Could everyone write one simple essay about something that once happened in Saltaire…that they saw or were a part of…and put it on one big website? Somebody should collect a lot of stories before we all forget. Otherwise it is like a line in “On The Beach” : The history of the war that now would never be written.” -(JO'H)

Monday, May 29, 2017

Virginia O'Brien

This winter saw the passing of one of Saltaire's great personages, Ms. Virginia O'Brien.
Frank Connolly recalls:


Virginia Ryan O’Brien, who quietly slipped away from us last Monday at the tender age of 90, was many things: wife, mother, friend, first lady of the Village, commodore of the Yacht Club, and the epicenter of a group of outspoken and witty ladies who defined a lot of what Saltaire was about in the 1970s and ’80s. And did I mention that she was fun?

My memories of Virginia – after all these years, the instinct is still to call her Mrs. O’Brien – are inextricably linked to my memories of her son Hugh, who was and is one of my closest friends. Virginia always thought the world of Hugh, as well she should have, and by extension she thought the world of his friends, which at least back in the ’70s was a more debatable proposition. Even as we were all regularly engaged in the sort of genially disreputable behavior that characterized most Saltaire teenagers back in the day, Virginia saw in each of us some merit, some saving grace, that warranted not only her attention but her enthusiastic commendation.

Virginia was fiercely loyal to family and friends, and she did not talk down to friends who happened to be, well, kids. She was the first grown-up who ever spoke to me as though I were capable of adult conversation. The fact that, at the age of 15, I was capable of no such thing didn’t faze her one bit.

Saltaire was different back then: more leisurely, less structured. What passed for structure, at least back then, was the regular convening of a tight circle of mothers up at the ocean, almost every afternoon. Starting in the mid-1970s, the same group took things one step further, gathering once a week in Kismet for dinner. The Ladies’ Friendly, as the weekly confab quickly became known, endured for many years as a forum for both high-minded discussion and juicy gossip, and Virginia often found herself at its center.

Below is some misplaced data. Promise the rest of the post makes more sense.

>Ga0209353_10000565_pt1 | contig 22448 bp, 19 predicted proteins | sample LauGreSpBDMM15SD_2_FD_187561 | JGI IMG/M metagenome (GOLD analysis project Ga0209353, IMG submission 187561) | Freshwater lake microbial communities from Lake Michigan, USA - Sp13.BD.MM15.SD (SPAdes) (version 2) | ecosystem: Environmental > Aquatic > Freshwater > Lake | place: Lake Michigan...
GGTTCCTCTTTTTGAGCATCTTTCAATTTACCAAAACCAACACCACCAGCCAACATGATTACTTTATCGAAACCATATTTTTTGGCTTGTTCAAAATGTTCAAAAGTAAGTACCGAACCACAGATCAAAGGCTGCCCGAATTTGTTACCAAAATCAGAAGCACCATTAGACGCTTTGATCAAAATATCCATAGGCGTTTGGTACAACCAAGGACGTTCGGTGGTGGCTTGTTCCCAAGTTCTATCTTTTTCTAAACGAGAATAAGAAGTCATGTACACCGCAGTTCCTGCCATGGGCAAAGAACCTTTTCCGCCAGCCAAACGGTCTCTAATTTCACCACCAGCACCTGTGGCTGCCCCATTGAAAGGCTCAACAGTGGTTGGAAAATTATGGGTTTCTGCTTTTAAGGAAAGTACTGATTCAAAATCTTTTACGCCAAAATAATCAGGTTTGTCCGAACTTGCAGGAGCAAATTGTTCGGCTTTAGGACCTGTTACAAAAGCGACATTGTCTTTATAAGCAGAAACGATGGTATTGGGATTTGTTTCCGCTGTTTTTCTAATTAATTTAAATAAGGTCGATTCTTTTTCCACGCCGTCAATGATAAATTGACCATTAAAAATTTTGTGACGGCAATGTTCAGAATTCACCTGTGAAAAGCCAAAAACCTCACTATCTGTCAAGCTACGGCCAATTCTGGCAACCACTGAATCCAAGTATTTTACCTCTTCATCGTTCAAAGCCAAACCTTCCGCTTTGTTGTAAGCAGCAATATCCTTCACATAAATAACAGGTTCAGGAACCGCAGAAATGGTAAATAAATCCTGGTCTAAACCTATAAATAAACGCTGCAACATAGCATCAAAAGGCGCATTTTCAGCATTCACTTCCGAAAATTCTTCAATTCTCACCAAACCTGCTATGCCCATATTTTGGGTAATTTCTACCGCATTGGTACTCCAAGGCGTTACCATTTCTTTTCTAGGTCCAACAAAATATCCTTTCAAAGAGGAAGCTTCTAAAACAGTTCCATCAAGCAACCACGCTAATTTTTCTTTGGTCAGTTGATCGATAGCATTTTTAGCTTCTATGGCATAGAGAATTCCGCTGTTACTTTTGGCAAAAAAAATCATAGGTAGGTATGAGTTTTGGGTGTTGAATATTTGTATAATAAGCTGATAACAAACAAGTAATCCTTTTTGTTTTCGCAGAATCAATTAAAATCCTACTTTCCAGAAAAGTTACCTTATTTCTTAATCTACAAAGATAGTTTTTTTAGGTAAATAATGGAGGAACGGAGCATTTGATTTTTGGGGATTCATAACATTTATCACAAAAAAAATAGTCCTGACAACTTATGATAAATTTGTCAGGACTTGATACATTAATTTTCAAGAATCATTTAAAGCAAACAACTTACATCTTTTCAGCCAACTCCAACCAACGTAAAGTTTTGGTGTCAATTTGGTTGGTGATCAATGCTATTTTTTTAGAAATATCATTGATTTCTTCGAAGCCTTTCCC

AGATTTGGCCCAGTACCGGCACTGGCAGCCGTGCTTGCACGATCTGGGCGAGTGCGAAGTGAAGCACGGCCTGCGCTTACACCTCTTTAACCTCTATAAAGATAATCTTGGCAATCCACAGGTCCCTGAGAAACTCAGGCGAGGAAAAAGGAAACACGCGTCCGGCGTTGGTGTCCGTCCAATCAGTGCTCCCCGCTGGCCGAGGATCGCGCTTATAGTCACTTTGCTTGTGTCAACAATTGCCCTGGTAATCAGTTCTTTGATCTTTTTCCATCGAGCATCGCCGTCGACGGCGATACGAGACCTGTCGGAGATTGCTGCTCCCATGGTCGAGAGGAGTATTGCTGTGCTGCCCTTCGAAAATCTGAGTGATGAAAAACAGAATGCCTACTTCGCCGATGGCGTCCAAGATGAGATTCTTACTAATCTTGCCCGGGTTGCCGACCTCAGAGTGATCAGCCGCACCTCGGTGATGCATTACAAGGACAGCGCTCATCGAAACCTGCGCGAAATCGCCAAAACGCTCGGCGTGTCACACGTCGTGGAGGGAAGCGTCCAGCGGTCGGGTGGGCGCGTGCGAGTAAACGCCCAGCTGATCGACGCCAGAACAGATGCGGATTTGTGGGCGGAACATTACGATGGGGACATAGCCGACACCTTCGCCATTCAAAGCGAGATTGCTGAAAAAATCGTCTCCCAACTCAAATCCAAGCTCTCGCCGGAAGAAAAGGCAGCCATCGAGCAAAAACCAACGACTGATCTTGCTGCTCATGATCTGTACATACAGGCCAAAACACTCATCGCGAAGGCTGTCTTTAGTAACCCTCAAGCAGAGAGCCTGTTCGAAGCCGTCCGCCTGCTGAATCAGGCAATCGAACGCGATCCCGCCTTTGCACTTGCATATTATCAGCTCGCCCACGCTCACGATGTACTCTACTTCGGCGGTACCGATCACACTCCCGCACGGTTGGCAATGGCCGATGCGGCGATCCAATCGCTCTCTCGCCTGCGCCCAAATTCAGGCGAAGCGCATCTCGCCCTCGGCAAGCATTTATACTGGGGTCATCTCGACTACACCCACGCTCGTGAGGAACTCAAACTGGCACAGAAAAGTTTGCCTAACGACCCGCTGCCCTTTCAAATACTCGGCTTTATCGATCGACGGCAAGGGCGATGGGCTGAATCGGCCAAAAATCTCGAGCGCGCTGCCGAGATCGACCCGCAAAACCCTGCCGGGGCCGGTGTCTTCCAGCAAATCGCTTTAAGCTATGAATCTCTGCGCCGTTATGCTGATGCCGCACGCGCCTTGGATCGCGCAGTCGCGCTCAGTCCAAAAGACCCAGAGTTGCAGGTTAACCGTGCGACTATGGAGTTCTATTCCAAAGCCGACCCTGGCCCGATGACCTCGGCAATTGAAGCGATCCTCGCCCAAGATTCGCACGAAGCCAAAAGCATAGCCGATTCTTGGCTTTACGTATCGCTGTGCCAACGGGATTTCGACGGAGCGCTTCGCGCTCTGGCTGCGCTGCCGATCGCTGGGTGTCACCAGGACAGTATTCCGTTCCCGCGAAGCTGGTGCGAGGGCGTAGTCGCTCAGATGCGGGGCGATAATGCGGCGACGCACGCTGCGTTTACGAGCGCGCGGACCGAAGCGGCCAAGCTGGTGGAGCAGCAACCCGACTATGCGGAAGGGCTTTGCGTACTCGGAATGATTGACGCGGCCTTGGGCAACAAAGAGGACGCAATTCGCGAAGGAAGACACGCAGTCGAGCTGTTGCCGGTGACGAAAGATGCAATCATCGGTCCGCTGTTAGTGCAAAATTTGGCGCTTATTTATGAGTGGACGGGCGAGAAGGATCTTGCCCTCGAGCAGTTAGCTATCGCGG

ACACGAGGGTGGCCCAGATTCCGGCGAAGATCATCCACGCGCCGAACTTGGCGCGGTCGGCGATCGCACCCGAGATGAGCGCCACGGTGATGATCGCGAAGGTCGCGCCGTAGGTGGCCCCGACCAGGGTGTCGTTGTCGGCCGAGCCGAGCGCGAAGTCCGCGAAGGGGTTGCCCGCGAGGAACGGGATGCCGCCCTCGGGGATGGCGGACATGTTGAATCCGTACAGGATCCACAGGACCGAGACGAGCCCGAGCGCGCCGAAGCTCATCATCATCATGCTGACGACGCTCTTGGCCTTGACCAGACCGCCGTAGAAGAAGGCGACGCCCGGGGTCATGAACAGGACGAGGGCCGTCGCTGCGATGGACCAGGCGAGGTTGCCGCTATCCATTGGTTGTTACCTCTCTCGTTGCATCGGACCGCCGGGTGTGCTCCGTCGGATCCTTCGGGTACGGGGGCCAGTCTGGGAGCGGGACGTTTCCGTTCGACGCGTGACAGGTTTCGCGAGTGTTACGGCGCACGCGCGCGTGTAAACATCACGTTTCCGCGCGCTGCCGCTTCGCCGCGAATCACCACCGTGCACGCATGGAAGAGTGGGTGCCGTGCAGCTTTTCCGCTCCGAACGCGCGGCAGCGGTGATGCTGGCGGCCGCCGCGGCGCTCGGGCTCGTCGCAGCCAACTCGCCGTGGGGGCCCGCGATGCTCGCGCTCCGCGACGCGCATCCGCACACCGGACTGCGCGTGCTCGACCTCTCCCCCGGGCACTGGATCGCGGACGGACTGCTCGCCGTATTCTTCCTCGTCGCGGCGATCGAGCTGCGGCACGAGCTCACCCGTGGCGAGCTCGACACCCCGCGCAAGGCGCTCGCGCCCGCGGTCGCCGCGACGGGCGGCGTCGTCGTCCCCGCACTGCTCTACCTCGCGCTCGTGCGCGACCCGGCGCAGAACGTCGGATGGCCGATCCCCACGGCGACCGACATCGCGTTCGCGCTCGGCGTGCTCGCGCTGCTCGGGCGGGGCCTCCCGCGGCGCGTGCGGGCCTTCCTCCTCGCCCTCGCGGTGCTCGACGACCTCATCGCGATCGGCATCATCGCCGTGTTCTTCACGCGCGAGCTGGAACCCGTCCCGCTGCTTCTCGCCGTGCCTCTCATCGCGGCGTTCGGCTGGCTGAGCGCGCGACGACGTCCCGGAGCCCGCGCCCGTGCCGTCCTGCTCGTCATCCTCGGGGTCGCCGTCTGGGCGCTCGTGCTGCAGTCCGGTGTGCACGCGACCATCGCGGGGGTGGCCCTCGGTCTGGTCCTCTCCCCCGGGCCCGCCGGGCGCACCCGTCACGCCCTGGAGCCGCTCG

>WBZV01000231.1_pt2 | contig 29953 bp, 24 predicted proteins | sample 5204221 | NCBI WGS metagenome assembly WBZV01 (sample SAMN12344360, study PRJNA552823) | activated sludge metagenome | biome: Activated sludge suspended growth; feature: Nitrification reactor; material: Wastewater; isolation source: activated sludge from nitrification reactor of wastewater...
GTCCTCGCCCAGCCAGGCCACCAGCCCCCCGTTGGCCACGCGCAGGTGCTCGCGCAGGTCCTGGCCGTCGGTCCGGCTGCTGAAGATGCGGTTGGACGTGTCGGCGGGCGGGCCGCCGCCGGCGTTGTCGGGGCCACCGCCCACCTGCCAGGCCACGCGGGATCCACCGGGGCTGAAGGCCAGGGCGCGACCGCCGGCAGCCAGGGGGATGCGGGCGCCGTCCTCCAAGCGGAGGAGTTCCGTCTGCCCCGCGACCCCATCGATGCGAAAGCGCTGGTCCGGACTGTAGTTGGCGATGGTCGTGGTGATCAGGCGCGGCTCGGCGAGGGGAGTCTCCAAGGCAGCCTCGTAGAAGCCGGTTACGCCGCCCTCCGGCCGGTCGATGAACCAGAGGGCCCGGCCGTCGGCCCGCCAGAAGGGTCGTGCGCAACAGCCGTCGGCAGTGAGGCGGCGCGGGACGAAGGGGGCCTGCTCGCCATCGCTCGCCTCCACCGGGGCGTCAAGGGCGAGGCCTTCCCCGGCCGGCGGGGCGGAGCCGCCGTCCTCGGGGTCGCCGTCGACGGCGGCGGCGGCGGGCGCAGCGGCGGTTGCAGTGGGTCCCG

For close to 60 years, Saltaire was a central part of Virginia’s life. She was a model of what we now call civic engagement; her active involvement in Village affairs began when her late husband Hugh was mayor, continued through her years as the Yacht Club’s first female commodore, and endured through her son Hugh’s long service on the Board of Trustees. Through it all she was informed, opinionated, and outspoken – but always good-natured, in a manner not always evident in today’s Village politics.

And she was, as I said, 
fun. Virginia had a dry wit that could be sharp without being nasty, and she had a big generous laugh that she employed frequently. An enduring memory of those long-ago times is of Virginia and her friends crowded around the piano in the Yacht Club after a Friday-night dinner, belting out the old standards as Ken Thompson tickled the ivories. The singing may have been a little wobbly sometimes, but the good cheer was always spot-on.

It’s always hard to say goodbye to a parent, and I’m sure this is a tough time for Hugh and his wonderful bride, Catherine. But you should take consolation in knowing that Virginia Ryan O’Brien was one of the great ladies of Saltaire, a true original who will live on in a thousand warm and vivid memories. Now listen up: somewhere in the great beyond Ken Thompson has started to play, and Virginia has once again joined the chorus.
– Frank Connolly



                        1969 

Virginia O'Brien and Hugh O'Brien Sr. 

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